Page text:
Perhaps it should come as a surprise that copyrighted data are protected in law more rigorously than personal data in Europe.
In data protection law, there is a “legitimate interest” exception: if you are processing personal data because you have a “legitimate interest” in doing so, and if this does not undermine the rights of the individuals whose data are being processed, then this is permitted.
So, what about when you have a legitimate interest in making a copy of a copyrighted work? In Europe, no “legitimate interest” exception to copyright rules exists. Nothing that is even similar to a legitimate interest exception exists in European copyright law. This is in contrast with the US, which has a flexible “fair use” exception. EU law harmonises the rule that absolutely every unauthorised copy of a copyrighted file infringes copyright, unless it falls within the scope of limited, narrow and very specific exceptions, only one of which is obligatory.
At the request of civil society, including EDRi, and in an attempt to make the rules surrounding copyright clearer for people, the EU Intellectual Property Office (EUIPO) has prepared a “Frequently Asked Questions” (FAQ) document, to explain key points of copyright law for each of the 28 EU Member States. The results are interesting, laying bare the chaos of copyright law in Europe.
The FAQ’s analysis of streaming in Ireland is particularly interesting. The experts that prepared the report say that there is no specific rule in Ireland prohibiting the accessing of an unauthorised streaming site. However, it is prohibited to make a “substantial” copy of content without authorisation. When you view a streaming video, a temporary copy of the content appears on your computer. Therefore, it is possible that this copy could be considered to be “substantial” by a Court and this would then be a breach of copyright.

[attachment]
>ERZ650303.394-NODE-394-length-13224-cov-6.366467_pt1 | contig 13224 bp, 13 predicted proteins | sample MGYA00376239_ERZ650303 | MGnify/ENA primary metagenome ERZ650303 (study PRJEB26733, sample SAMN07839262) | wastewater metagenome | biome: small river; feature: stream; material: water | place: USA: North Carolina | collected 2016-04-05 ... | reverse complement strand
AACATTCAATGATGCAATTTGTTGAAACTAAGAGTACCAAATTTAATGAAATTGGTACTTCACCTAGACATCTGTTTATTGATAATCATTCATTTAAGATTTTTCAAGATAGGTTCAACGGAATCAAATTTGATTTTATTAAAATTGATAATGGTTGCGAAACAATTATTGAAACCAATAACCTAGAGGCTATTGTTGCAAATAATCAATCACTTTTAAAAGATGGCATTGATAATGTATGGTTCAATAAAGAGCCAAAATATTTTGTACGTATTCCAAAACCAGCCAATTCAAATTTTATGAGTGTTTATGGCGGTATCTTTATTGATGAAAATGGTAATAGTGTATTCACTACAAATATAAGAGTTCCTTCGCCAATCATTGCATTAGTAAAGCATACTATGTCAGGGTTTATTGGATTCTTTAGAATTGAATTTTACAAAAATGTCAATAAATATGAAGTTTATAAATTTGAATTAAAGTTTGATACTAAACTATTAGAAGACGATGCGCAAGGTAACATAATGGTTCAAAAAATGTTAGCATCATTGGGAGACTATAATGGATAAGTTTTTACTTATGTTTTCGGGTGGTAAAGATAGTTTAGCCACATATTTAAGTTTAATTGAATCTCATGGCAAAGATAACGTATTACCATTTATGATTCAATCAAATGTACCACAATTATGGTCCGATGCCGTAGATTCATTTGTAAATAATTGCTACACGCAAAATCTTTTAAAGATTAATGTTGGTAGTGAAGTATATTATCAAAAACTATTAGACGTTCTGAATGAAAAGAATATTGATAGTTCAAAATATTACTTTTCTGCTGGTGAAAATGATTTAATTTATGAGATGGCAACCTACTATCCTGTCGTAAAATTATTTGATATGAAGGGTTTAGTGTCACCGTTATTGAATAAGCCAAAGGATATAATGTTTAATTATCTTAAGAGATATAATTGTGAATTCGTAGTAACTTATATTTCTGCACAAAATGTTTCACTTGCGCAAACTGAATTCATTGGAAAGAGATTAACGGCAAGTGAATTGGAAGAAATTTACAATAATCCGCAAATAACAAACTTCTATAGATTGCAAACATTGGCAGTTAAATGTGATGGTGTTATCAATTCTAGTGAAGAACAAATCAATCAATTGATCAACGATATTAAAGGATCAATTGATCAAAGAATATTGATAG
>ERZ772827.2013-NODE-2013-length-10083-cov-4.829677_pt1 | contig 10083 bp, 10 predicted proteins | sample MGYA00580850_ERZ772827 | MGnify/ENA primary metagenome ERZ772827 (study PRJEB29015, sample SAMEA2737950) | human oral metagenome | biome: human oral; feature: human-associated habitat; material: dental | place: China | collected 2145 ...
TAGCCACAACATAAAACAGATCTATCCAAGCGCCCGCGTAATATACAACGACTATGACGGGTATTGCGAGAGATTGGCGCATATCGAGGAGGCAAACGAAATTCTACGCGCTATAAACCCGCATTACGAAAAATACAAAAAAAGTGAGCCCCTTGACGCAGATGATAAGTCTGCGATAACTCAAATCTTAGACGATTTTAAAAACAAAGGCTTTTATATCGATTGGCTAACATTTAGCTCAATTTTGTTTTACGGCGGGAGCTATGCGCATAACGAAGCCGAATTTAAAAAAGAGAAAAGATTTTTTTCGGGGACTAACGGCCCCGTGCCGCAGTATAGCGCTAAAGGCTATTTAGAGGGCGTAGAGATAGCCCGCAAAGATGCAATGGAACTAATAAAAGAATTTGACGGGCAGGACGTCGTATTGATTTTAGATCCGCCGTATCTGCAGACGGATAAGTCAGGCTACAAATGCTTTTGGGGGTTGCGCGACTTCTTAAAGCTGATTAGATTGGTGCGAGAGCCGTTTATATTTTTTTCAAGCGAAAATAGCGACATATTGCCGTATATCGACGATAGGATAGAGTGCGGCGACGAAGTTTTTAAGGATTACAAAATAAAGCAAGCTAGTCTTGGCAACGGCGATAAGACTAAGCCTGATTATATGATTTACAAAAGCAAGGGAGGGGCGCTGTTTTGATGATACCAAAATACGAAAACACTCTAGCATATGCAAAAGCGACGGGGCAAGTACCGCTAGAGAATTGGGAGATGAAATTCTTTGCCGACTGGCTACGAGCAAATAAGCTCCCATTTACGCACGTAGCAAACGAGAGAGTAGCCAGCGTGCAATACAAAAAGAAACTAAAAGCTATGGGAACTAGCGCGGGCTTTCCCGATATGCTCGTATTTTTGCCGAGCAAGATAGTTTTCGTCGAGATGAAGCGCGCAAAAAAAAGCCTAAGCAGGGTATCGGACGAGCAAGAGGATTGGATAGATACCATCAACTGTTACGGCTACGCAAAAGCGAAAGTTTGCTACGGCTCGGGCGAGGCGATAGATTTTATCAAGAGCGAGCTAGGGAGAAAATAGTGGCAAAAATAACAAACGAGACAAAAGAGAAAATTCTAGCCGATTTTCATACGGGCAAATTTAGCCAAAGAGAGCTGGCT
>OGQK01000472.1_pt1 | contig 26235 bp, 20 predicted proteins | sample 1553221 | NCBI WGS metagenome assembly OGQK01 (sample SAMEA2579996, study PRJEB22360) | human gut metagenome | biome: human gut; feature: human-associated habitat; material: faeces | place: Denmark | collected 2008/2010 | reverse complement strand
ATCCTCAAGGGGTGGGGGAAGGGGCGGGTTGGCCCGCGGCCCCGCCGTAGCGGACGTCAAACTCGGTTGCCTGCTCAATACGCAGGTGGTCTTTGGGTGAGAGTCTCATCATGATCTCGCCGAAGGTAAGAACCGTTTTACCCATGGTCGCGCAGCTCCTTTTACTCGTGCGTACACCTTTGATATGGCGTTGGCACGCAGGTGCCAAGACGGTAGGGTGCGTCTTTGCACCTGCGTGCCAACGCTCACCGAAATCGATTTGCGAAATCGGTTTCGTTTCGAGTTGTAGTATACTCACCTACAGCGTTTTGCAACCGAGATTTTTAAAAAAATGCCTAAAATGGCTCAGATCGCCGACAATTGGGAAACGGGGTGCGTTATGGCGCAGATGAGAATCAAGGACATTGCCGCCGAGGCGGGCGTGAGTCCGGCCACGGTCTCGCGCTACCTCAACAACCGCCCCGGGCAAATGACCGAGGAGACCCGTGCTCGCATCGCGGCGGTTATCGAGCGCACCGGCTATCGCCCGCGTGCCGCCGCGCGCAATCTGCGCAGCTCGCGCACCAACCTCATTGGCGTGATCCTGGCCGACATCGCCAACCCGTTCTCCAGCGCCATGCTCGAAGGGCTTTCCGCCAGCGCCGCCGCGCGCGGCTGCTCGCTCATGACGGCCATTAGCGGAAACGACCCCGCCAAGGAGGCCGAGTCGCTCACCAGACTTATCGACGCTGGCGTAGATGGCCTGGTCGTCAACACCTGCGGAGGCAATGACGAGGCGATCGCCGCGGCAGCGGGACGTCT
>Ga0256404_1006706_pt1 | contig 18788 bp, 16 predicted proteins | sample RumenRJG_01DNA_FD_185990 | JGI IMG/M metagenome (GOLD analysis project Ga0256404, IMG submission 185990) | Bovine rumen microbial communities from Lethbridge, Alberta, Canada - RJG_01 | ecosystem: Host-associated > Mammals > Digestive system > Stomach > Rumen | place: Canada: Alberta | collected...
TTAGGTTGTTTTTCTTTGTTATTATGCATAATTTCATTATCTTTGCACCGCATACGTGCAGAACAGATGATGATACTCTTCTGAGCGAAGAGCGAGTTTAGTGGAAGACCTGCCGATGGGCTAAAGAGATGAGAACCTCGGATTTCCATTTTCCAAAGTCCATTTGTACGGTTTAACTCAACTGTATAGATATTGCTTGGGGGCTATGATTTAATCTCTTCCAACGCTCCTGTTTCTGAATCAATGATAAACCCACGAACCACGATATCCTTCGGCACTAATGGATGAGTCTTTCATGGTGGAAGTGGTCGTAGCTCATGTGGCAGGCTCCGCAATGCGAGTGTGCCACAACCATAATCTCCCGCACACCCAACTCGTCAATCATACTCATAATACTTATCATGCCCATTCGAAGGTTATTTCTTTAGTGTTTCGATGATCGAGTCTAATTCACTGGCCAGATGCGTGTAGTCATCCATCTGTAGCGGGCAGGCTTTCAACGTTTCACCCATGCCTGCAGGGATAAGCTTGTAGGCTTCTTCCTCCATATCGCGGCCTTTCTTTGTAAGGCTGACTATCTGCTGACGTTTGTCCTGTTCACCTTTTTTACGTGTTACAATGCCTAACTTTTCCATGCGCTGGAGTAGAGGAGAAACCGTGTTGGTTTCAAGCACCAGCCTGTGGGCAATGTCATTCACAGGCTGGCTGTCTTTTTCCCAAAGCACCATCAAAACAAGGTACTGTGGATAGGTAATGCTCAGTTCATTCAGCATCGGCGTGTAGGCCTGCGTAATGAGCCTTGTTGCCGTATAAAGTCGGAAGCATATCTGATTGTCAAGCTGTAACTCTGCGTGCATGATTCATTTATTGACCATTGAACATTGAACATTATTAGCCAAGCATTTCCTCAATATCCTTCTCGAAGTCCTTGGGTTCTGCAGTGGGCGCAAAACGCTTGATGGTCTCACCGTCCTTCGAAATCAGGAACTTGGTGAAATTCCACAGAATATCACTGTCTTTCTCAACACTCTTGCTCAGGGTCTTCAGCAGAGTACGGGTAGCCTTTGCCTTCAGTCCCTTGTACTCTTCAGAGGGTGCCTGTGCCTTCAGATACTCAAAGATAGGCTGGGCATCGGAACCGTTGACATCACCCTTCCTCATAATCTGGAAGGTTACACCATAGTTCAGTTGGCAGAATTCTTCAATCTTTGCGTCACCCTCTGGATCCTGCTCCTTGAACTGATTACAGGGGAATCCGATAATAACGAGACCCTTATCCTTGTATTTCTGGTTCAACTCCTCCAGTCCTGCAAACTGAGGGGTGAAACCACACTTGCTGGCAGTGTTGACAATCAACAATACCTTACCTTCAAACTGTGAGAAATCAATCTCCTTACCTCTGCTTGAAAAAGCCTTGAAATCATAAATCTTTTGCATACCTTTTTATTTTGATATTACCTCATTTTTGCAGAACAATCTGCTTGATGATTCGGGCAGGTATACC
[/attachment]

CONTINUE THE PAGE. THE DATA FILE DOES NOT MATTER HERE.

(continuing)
But if the temporary copy that a viewer’s computer generates when accessing a streaming service might be considered to be a “substantial” copy under Irish law, surely this has consequences for authorised streaming services like Netflix? Yes. However, the good news is that the EUIPO copyright experts argue that, insofar as the copy made by an Irish user’s computer or TV might not be a “substantial” copy, then accessing streaming services “could be legal in the context of a licensing arrangement”.
Accessing unauthorised sites might be legal. Accessing (and paying for) licensed services might be illegal. Or both might be legal. Or both might be illegal. And nothing in the EU’s new Copyright Directive will change this. And the EU wonders why infringements are so widespread.
EUIPO: FAQs on copyright – 15 questions from consumers on copyright https://euipo.europa.eu/ohimportal/en/web/observatory/faqs-on-copyright
Directive 2001/29/EC on the harmonisation of certain aspects of copyright and related rights in the information society
Proposal for a Directive of the European Parliament and of the Council on copyright in the Digital Single Market (14.09.2016)
EDRi: ENDitorial: Copyright combinatronics (16.11.2011)
(Contribution by Joe McNamee, EDRi)